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People have been fermenting cabbage for more than 2000 years. Various cultures have their own form. Koreans have spicy kimchi (which we have a delicious recipe for here), and the Russians have kvashenaya kapusta, made with shredded cabbage and carrot. German sauerkraut is quite simple, using cabbage, salt and caraway seed. For our recipe, we’ve also added a bit of white pepper for added flavor.
Recently, fermented foods have been brought to the forefront because of their health benefits. What better way to stock your refrigerator up with a constant supply of sauerkraut, than to make clean, homemade batches right in your own kitchen?
Pull off outer leaves of the cabbage head and discard. Wash the cabbage under cold running water and then pat it dry. Cut cabbage into quarters and then using sharp knife, cut into very thin slices, discarding the stem parts.
Place sliced cabbage in a mixing bowl. Sprinkle in half of the salt. Use your hands to mix and lightly squeeze the cabbage for about 3 minutes. Then sprinkle remaining salt into the cabbage and continue mixing by hand for another 3 minutes to make sure the cabbage is fully coated in salt.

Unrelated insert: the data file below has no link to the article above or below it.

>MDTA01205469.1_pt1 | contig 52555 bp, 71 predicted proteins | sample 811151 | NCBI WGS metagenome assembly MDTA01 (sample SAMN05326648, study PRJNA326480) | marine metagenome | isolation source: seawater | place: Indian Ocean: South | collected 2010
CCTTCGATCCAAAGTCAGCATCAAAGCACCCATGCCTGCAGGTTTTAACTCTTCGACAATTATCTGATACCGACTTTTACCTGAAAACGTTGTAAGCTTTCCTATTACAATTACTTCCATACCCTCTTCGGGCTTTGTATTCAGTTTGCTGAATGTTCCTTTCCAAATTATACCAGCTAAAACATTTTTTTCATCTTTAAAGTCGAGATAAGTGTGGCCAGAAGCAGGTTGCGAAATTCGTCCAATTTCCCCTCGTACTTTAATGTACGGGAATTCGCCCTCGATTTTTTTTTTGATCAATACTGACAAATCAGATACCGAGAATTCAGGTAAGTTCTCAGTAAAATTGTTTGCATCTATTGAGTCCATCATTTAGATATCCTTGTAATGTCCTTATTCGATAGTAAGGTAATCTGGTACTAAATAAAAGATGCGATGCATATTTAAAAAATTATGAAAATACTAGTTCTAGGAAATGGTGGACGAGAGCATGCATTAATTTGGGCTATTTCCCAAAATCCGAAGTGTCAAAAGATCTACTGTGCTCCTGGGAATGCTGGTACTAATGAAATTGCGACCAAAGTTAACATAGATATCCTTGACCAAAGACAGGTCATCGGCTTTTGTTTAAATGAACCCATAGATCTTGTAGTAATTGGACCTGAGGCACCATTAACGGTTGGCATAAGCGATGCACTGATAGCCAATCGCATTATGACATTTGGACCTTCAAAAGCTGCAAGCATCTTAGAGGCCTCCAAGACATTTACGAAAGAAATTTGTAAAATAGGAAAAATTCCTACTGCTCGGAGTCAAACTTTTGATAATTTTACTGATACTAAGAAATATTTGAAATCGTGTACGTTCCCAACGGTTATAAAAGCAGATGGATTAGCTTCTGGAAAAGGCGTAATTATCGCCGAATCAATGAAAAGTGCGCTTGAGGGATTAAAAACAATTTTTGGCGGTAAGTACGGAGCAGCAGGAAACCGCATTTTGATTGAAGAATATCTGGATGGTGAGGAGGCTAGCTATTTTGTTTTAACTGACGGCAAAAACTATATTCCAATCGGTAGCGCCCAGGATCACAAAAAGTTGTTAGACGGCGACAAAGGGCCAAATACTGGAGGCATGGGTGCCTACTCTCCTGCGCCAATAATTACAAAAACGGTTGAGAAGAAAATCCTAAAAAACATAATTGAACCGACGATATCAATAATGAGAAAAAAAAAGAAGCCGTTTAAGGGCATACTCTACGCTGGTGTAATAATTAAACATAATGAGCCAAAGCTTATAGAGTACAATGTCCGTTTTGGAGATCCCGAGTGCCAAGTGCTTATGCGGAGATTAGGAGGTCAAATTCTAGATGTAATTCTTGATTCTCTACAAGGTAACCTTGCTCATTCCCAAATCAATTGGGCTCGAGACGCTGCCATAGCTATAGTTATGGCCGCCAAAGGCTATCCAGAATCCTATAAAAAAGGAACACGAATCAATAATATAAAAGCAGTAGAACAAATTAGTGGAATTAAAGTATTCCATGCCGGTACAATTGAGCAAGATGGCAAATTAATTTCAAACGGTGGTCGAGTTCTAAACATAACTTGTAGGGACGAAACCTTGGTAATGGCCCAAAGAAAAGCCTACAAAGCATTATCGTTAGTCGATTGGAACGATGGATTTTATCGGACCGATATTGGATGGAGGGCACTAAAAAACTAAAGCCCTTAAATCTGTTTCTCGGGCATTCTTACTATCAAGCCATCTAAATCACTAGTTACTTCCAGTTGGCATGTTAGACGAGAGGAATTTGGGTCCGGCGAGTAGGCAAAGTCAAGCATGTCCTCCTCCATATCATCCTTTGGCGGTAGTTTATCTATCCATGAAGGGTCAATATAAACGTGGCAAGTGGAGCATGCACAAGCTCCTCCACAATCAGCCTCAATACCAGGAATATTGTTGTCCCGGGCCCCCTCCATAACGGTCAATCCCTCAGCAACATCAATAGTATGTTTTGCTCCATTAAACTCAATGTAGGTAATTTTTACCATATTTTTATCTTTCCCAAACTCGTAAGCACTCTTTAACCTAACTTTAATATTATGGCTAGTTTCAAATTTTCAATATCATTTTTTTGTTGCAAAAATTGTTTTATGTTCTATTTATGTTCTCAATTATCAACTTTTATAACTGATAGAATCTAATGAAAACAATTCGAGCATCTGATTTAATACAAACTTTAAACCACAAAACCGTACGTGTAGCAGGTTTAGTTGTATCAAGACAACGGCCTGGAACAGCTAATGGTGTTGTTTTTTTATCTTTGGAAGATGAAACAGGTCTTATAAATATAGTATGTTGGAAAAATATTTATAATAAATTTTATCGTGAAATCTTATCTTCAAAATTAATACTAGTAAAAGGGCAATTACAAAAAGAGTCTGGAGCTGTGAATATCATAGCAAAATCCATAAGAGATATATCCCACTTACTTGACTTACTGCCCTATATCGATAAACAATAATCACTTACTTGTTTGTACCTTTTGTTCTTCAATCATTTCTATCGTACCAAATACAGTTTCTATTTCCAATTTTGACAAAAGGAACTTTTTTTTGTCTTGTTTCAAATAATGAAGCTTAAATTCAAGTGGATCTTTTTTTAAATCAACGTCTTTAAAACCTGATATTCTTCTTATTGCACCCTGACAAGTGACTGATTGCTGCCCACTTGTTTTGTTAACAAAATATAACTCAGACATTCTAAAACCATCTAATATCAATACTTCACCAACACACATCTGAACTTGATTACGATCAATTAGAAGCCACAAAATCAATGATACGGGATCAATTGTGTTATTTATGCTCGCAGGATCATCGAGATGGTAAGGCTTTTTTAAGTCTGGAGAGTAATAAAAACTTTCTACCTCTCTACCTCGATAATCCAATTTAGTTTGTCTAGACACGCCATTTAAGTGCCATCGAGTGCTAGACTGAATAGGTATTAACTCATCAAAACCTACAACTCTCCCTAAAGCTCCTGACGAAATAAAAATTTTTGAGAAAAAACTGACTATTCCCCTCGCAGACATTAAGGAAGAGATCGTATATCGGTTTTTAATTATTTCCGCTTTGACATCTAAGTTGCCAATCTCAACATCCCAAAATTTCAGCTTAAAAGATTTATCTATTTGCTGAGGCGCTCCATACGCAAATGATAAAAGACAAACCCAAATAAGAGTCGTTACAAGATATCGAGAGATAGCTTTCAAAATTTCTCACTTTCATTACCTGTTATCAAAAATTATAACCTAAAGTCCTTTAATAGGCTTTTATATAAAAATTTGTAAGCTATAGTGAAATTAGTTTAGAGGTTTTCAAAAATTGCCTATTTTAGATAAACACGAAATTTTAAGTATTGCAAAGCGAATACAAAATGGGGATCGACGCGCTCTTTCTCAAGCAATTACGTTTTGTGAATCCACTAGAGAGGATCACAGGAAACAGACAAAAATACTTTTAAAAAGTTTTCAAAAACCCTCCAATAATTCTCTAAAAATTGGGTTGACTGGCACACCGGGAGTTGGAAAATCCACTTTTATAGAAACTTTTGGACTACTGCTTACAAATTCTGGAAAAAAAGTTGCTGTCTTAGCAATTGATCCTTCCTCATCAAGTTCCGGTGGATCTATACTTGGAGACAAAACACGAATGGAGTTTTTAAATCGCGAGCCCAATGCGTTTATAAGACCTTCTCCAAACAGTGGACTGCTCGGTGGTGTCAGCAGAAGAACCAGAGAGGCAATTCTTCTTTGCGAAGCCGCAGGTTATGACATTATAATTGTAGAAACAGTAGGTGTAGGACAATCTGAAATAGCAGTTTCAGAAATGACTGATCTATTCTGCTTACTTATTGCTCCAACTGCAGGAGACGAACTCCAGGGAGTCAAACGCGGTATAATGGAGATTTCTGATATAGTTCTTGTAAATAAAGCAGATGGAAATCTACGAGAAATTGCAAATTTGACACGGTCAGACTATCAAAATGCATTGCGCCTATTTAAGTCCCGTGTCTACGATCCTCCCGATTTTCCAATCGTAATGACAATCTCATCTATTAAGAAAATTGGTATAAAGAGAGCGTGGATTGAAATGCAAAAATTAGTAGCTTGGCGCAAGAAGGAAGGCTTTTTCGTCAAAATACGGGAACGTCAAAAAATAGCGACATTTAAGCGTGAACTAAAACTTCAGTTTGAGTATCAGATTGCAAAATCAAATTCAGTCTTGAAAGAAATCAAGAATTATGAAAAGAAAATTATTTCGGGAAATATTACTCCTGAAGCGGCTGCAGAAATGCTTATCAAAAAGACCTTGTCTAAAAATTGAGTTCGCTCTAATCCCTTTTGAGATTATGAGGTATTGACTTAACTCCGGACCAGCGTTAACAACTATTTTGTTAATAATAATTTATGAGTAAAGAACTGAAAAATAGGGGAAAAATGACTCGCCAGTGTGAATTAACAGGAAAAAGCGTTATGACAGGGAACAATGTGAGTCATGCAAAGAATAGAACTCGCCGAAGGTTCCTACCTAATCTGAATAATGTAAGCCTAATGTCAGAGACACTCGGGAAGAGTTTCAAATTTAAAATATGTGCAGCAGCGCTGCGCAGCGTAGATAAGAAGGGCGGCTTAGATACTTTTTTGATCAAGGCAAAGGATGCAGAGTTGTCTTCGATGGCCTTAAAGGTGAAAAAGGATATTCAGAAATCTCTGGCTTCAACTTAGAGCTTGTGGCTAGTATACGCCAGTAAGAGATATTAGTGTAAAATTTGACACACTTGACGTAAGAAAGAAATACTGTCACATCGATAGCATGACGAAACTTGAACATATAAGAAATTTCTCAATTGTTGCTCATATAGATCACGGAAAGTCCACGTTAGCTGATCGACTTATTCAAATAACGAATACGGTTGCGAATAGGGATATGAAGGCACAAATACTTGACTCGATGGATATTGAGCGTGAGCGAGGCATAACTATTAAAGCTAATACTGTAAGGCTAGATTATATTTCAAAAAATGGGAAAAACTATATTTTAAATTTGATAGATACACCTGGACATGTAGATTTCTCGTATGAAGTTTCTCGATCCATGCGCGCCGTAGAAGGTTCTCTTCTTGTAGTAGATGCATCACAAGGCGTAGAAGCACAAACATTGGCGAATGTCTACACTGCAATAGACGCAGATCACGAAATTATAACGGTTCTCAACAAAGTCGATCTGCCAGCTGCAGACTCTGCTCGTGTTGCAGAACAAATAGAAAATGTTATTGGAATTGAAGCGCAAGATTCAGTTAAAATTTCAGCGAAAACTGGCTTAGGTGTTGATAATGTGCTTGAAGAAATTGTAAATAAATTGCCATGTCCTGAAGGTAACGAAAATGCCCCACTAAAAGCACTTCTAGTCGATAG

Set bowl aside and allow cabbage to sweat out excess liquid (about 10 minutes). This liquid will become your brine. Mix in caraway seeds and white pepper (if using). Continue massaging and mixing cabbage until seasonings are fully combined.
Pack the cabbage into a clean jar, filling to about 1/3. Use a tamper, wooden spoon or fat end of pestle to firmly pack down the cabbage, pressing until liquid appears on top. Add remaining cabbage in thirds, continuing to pack it down until the cabbage fills your jar to about 3 inches from the top.
Weigh down your German sauerkraut with a purchased fermentation weight, a rock boiled for 10 minutes or a clean cabbage leaf followed by a double layer of water-filled, water-tight zip-close baggies. Make sure that the liquid covers your cabbage but rests at least ½ inch below the lid.
Cover jar with it’s accompanying lid and set in a cool (68 – 72 degrees F) room temperature place to ferment for anywhere from 2 – 8 weeks.
After 2 weeks, you can begin testing the flavor of your sauerkraut. Once the cabbage has reached your desired amount of fermentation, you can refrigerate it and store it for up to 3 months.
Serve as a perfect side to any meal (like German bratwurst), on top of salad or your favorite meat dish. You can also use as a dietary supplement, scooping out a couple forkfuls per day.